|Chad Lowe in SF Sentinel|
Although the conference was generally upbeat, various biomass trade organizations took to the stage to lament the inaction in Washington, D.C. that has resulted in the lapsing of investment tax credits and production tax credits that have served to level the playing field. Now before you start slinging your "government shouldn't pick winners" stones, let's reflect on other fledgling industries for whom those same credits are not expiring entities but matters of fixed law (think coal and oil). If you are a small business owner who has sat across from banks and investors who were reluctant to invest because, "we just don't know what the government is going to do" then you may feel free to engage on the topic. If you are in the coal or oil industry, I will drop mine when you drop yours.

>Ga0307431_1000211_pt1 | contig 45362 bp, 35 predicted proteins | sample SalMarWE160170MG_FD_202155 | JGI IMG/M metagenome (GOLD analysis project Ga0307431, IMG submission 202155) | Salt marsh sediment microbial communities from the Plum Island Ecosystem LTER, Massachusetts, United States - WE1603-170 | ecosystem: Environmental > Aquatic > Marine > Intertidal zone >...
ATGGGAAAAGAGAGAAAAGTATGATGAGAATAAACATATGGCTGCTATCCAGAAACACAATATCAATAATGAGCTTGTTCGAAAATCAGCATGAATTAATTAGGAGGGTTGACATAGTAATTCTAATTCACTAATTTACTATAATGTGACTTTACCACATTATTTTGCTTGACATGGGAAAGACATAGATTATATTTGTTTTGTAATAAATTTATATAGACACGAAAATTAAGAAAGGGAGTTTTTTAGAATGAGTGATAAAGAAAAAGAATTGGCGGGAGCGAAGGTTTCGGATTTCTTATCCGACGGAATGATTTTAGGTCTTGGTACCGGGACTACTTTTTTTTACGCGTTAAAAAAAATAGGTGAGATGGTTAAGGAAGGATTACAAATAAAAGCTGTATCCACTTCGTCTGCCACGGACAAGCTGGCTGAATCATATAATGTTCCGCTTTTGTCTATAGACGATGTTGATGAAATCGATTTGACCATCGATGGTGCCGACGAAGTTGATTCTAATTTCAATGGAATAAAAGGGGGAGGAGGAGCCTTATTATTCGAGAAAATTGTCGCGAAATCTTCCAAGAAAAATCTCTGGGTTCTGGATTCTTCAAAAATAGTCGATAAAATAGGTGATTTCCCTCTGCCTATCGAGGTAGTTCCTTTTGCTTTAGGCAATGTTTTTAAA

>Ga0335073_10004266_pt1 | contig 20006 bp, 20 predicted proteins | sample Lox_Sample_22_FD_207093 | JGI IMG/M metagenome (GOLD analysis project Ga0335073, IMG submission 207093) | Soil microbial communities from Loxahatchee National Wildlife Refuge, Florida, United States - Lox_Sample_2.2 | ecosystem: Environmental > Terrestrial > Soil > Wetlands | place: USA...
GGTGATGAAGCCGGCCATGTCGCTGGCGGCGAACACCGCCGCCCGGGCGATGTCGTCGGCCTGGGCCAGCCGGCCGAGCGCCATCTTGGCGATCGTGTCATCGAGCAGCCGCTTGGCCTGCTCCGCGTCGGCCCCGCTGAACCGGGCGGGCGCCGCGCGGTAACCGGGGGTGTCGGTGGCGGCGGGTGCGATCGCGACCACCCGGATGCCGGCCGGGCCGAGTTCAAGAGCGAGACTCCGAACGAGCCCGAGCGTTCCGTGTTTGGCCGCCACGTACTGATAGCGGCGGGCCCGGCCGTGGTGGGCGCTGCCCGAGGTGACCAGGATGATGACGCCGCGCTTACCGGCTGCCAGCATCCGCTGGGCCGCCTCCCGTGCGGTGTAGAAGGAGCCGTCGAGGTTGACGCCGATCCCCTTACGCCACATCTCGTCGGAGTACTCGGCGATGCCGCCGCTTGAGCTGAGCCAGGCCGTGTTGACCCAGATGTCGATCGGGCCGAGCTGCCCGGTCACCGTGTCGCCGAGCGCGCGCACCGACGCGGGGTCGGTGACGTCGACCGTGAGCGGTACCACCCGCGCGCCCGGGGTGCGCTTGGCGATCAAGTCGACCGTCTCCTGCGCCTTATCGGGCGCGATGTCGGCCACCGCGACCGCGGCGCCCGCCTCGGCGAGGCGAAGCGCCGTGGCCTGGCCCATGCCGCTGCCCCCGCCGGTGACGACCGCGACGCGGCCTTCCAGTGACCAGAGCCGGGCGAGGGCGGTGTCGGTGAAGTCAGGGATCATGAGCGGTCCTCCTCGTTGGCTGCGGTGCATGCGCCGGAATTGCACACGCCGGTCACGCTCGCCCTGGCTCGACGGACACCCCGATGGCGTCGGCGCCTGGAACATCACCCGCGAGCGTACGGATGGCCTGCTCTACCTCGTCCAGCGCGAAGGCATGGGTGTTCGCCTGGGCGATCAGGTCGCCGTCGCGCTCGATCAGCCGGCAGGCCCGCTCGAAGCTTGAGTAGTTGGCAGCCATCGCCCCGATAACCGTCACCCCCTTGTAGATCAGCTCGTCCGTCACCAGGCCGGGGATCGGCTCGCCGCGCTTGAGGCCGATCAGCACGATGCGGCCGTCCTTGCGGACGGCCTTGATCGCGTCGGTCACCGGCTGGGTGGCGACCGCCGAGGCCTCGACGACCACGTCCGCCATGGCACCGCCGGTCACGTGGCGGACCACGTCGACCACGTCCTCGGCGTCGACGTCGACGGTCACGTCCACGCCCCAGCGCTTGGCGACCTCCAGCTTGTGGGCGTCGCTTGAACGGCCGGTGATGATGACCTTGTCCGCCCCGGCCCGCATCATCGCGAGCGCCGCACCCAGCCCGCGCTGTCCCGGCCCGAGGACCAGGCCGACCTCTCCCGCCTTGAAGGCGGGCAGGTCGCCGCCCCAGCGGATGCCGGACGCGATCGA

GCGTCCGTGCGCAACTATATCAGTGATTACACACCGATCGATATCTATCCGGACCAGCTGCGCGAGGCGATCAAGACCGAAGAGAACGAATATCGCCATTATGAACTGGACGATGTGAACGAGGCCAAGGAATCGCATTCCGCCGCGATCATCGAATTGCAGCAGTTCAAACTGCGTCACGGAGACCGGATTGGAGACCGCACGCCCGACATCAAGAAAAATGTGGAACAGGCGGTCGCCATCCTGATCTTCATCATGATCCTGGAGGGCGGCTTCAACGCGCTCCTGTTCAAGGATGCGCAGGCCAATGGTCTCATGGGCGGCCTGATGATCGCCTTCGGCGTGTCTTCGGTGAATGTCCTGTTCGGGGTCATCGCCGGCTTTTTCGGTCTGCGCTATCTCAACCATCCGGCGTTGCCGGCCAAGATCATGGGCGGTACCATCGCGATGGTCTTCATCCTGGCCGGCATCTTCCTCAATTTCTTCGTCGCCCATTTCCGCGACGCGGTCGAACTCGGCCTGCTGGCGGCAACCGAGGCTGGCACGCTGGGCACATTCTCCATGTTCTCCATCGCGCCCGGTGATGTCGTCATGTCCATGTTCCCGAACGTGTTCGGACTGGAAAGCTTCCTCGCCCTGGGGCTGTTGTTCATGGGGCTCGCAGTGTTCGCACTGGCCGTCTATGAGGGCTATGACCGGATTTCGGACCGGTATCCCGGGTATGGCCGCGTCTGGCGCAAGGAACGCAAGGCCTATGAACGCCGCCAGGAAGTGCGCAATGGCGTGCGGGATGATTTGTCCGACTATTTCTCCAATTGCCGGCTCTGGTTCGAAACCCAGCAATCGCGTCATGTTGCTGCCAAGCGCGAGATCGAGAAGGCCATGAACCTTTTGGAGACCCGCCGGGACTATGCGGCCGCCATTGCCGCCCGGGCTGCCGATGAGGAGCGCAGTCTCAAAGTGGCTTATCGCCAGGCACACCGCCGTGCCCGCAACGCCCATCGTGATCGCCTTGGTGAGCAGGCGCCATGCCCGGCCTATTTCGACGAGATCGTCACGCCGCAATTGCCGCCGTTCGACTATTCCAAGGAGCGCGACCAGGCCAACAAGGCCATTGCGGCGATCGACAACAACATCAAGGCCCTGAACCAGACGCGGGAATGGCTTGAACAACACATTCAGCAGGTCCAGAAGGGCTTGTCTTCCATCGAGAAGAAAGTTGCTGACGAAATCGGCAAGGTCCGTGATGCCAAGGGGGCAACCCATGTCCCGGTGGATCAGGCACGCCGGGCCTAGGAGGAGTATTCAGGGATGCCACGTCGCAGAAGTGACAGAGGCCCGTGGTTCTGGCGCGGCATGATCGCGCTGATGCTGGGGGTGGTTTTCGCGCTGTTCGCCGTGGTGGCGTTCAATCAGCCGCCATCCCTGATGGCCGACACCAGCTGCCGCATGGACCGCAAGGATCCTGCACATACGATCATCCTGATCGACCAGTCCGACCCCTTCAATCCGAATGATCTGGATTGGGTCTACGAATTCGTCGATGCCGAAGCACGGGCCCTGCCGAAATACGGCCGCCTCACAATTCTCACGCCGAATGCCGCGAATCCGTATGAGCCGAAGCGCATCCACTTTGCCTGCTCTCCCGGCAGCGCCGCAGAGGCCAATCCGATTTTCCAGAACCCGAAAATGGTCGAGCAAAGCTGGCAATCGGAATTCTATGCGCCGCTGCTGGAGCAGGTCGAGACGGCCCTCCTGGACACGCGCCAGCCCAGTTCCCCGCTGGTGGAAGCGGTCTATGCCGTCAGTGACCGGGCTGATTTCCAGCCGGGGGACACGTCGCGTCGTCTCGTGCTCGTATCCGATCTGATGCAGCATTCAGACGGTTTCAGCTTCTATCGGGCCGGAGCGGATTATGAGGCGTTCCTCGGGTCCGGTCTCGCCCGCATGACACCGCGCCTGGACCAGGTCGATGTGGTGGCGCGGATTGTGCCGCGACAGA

The inactivity of our government to set energy policy or even act to preserve American industries and jobs is somewhat balanced by DOD's very agressive posture in energy. Some of my closest friends, who I respect immensly, have taken me to task regarding this point. "DOD is not in the green energy business" they say. I agree. They are in the mission accomplishment business. That mission is to deter agression and, if that fails, fight and win our Nation's wars. If oil cannot be used as an economic weapon against us, that is a form of detering agression. If bases can access locally fueled energy sources which operate regardless of the public grid status, then the reach back capability so vital to our current way of waging war is perserved. I would love it if Exxon or other "energy" folks were creating demand for biofuels; but they are not. If DOD creates the demand, it is not just a "greenie" thing but a strategic effort to counter our dependence on a commodity we don't control (or set the price for, Newt). By the same token, only grid tied, but independent energy for bases is true energy security. It ain't a green thing; its a national security thing. Dan Nolan